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For many people, the interview is the most nerve-wracking part of the job search process, but it’s also the part of the process where you get to cement your position with a potential employer as the top candidate for a certain job. The key to a good interview is doing enough preparation work so that, when you walk in the door, you’re comfortable and ready to impress.
Don’t try to “wing it” by going into an interview situation with no prior preparation. It is always a good idea to practice with a mock interview beforehand. Find a partner who will play the interviewer and ask you a series of tough questions. Why should you rehearse? For one thing, practice makes perfect in terms of your skill level. Also, you will be more comfortable in an actual interview if you are going over familiar territory.
Remember that marketing yourself is selling a product and you are that product. The best way to make a successful sale is to match features and benefits to the needs of the client. This requires that you do your homework and find out what your potential employer is looking for and match that to your personal inventory.
For instance, do they want someone with solid work experience, personal confidence, supervisory ability and a high energy level? Review your personal inventory including your strongest skills, greatest areas of knowledge, key accomplishments, personal strengths, qualifications, etc. to find as many matches as you can and be sure to talk about them during the interview.
Research is an important part of your preparation. Why do research at all? When you research an industry, occupation, or employer, you gain the information you need to make a good decision about the direction of your job search. You get to decide whether to apply for a job at a specific employer based on facts, not feelings. You’re in control. The information you gain while conducting this research will also impress the prospective employer during the interview. It says you are serious about your job search. Research can be done on occupations, industries, specific organizations, availability of jobs in your area and on other topics.
Research doesn’t have to be time-consuming. Newspaper ads, the Internet, and employer brochures can be good resources for discovering what experience, training and knowledge are required by a variety of employers. You can measure your qualifications against those required by the employer.
Before you apply for a job at a particular employer, you should learn as much about that employer as you can. Researching the employer will give you the information you need to decide if this is an employer for which you’d like to work. Would employment with them meet your career values?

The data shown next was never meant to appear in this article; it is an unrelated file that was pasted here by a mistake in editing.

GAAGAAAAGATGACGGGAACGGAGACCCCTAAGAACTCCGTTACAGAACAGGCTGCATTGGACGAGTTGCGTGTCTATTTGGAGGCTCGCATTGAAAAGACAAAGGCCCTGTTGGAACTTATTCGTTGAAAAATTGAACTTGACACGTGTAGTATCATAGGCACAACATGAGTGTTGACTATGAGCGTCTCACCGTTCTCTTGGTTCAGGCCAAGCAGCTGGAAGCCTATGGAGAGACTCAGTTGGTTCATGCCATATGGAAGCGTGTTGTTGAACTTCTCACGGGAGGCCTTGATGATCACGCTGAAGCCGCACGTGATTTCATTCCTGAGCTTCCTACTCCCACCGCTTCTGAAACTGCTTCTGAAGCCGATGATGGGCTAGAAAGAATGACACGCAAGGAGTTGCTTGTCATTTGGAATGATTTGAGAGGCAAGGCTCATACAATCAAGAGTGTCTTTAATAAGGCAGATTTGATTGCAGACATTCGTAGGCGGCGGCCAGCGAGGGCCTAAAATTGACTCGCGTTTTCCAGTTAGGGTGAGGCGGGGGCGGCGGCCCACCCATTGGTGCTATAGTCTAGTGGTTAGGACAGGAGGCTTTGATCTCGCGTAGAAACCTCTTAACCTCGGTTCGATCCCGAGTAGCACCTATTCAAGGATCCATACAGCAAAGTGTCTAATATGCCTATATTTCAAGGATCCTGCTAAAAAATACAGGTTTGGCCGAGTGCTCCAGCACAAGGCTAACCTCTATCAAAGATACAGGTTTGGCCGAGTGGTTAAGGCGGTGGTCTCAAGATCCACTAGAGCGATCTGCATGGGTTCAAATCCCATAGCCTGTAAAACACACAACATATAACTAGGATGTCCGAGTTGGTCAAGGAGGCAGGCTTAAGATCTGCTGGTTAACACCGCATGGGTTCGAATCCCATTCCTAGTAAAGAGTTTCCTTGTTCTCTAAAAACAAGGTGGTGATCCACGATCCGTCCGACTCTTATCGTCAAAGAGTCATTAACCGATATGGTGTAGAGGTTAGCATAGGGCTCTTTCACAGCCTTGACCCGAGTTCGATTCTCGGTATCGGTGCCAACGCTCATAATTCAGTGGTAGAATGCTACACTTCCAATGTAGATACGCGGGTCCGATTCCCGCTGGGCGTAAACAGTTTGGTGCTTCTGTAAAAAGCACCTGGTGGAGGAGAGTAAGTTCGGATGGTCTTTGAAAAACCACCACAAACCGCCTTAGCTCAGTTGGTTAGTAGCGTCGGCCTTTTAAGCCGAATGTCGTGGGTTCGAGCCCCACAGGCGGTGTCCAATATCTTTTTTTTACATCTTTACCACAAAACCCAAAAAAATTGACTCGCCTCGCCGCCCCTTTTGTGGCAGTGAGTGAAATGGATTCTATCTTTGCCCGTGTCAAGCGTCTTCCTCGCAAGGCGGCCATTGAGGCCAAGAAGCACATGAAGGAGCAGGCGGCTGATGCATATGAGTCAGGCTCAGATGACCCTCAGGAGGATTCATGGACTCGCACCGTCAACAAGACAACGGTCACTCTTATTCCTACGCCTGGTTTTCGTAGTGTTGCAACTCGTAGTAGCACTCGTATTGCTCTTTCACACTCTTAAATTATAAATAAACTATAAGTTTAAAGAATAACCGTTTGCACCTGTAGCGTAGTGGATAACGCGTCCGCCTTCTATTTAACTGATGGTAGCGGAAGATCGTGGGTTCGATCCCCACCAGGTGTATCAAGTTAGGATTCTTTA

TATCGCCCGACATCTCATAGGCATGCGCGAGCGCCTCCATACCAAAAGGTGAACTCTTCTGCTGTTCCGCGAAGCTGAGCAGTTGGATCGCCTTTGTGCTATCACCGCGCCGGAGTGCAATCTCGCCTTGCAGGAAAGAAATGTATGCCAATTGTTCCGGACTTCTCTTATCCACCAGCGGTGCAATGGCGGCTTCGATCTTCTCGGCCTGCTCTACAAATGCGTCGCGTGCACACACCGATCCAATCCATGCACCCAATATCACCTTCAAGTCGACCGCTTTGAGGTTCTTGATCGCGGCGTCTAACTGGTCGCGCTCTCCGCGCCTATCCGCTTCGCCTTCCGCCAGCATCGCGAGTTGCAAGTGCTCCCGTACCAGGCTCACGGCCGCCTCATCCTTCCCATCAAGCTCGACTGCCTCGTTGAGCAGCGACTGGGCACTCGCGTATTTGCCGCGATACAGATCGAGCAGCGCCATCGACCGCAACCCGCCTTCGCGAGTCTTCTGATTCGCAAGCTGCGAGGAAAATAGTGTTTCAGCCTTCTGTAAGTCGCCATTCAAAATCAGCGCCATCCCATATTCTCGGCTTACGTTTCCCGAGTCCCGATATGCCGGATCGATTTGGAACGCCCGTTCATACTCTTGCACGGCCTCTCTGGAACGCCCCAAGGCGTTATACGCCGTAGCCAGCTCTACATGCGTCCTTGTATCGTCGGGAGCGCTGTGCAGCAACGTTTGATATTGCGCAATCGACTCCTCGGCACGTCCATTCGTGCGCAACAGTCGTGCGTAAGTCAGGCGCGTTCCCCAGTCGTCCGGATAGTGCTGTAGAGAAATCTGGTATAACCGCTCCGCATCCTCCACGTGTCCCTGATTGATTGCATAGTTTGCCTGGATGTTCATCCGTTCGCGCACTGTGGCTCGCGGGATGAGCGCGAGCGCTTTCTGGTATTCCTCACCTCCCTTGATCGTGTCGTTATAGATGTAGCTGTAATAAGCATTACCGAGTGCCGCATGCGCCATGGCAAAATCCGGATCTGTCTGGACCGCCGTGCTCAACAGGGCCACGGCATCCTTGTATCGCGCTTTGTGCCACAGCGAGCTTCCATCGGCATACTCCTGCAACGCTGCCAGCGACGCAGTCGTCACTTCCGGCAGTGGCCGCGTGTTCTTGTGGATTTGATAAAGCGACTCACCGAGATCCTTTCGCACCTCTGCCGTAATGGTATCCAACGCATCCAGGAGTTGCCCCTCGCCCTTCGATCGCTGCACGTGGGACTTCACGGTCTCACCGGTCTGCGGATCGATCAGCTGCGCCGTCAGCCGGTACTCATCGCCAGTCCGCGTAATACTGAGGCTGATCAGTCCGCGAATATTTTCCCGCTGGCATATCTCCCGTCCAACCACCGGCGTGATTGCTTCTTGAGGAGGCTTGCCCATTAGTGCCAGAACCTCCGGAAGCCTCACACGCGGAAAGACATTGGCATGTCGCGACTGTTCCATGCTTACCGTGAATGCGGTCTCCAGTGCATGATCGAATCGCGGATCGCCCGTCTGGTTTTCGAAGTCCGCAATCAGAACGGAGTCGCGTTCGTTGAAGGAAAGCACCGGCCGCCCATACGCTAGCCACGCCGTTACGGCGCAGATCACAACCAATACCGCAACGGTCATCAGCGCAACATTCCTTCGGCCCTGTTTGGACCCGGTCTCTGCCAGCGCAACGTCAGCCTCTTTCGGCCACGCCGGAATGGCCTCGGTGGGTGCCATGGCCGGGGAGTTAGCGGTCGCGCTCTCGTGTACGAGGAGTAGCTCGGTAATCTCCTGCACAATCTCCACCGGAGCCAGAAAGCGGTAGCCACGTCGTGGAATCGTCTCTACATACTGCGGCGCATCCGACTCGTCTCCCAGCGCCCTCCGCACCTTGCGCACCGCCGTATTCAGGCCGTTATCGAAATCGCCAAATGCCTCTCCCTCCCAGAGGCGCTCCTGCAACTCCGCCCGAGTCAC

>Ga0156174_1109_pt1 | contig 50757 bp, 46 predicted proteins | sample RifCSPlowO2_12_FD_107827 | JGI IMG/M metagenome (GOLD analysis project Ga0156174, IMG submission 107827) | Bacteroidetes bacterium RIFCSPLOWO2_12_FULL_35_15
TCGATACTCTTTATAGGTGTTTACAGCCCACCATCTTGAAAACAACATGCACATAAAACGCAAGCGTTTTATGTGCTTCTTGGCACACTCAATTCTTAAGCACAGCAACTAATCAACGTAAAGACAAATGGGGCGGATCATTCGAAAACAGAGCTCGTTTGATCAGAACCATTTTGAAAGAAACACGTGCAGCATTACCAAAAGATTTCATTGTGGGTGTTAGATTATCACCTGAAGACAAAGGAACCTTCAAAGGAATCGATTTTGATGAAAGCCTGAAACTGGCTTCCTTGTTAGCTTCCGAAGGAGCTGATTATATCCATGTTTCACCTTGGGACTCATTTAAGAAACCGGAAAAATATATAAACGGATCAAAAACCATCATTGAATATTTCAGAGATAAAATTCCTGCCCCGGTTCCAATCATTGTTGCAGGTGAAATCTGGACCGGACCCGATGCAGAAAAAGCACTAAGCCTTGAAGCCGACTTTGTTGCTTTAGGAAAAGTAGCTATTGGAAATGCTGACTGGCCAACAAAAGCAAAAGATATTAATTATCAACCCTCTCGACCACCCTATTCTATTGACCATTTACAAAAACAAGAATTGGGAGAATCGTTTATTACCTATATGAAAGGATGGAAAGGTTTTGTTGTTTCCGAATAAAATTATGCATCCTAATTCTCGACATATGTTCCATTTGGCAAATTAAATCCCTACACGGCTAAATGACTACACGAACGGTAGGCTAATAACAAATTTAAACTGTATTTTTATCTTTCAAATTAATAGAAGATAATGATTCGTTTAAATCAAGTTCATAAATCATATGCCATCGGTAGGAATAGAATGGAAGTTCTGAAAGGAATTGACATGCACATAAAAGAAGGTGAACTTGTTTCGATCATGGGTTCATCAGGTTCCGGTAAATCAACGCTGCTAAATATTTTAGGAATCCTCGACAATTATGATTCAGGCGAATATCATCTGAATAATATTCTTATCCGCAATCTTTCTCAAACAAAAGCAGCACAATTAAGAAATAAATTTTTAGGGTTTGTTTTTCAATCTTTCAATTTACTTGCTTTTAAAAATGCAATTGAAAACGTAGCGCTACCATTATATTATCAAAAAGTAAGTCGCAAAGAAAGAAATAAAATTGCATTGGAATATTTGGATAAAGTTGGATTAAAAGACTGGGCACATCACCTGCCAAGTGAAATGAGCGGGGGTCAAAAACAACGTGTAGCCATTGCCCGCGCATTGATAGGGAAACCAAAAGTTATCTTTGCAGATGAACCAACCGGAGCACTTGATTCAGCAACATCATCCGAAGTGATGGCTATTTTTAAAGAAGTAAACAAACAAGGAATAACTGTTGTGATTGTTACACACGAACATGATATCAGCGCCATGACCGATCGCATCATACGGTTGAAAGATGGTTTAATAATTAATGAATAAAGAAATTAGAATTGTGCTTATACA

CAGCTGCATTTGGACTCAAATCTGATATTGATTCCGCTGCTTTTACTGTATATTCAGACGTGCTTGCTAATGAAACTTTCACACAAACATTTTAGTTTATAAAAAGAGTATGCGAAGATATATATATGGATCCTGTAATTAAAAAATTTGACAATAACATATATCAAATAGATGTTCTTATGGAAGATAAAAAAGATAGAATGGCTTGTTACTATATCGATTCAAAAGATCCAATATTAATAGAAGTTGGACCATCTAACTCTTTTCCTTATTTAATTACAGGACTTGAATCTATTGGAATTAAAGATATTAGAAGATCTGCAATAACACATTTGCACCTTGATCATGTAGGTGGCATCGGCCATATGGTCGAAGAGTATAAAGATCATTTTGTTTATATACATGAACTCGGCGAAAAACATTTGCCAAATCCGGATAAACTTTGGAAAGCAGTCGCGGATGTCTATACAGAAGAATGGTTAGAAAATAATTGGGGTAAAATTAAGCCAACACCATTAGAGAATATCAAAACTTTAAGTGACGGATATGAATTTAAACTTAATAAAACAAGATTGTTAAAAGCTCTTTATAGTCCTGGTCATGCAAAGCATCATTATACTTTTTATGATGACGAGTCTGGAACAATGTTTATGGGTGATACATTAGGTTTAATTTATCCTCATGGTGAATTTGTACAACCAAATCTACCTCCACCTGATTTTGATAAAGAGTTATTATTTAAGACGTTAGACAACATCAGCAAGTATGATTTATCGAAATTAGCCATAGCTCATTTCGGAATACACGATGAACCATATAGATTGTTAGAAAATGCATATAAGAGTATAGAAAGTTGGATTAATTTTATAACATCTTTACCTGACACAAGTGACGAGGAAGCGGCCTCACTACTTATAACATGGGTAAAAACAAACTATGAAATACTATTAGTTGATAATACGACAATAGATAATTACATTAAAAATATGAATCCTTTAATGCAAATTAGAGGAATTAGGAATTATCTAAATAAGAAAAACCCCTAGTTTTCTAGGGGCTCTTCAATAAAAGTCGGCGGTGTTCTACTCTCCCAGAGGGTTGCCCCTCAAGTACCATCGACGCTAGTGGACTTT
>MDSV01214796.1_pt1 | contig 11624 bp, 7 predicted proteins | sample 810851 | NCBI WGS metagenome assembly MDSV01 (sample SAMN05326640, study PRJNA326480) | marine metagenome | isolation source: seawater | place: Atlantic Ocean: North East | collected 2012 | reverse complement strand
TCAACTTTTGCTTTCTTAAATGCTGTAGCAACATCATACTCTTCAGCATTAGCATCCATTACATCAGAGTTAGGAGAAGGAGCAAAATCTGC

The following are sample interview questions that will help you prepare for an interview:
Tell me about yourself.
This is an open-ended question often asked to help break the ice in the interview. The important thing to remember is to keep the answer job-related.
Why are you interested in working for this company?
This will show the employer that you’ve done your homework. State the positive things you’ve learned about the company and how they fit with your career goals. This shows the employer that you cared enough about the interview to prepare for it.
Tell me about your education.
Even though your resume includes this information, some employers like you to expand on the subject. Mention your grade point average and good attendance record; include all classes, seminars, workshops and on-the-job training you’ve attended that support your job goals.
Describe your best/worst boss.
Don’t present a negative picture of any past employers. If given a choice, always talk about your best boss. If pressed to describe your worst boss, pick a work-related characteristic that can be stated in a positive way. For example, "I had a supervisor who was vague when issuing assignments. I learned to ask questions so that I knew what was expected."
What is your major weakness?
Always turn this into a positive! State a weakness and turn it into a positive by showing how you overcame the weakness. "In the past, it’s been difficult for me to accept criticism from my peers. However, I’ve learned to value and solicit this input and it’s improved my job performance."
Give an example of how you solved a problem in the past.
It’s important to be able to show the process you go through when presented with a problem. State the problem and the steps you followed to reach the solution.
What are your strengths?
This is the time to describe the skills you’ve identified that will most effectively “market” you as an employee.
What was your most noteworthy accomplishment in your last job?
Give examples of ways in which you saved the employer time, money, or developed an office procedure that improved efficiency.
Where do you see yourself in three years?
Telling the interviewer, “In your job!” isn’t a good idea. Do indicate that you hope to acquire sufficient skills and knowledge within that time to make a positive contribution to the organization.
Give an example where you showed leadership and initiative.
Even if you haven’t had the title of lead worker, supervisor or manager, give examples of when you recognized a job needed to be done and you did it.
What have you done to develop or change in the last few years?
This shows a willingness to be challenged and to improve. Employers are looking for people who are willing to continue learning. Talk about formal and informal educational opportunities you’ve pursued. Mention books and periodicals you’ve read related to your field of interest.
All interview questions are really the same question –Why are you the best person for the job?...Keep your answers brief and job-related. Focus on your skills.
Tell me about a failure or criticism you’ve had in the past.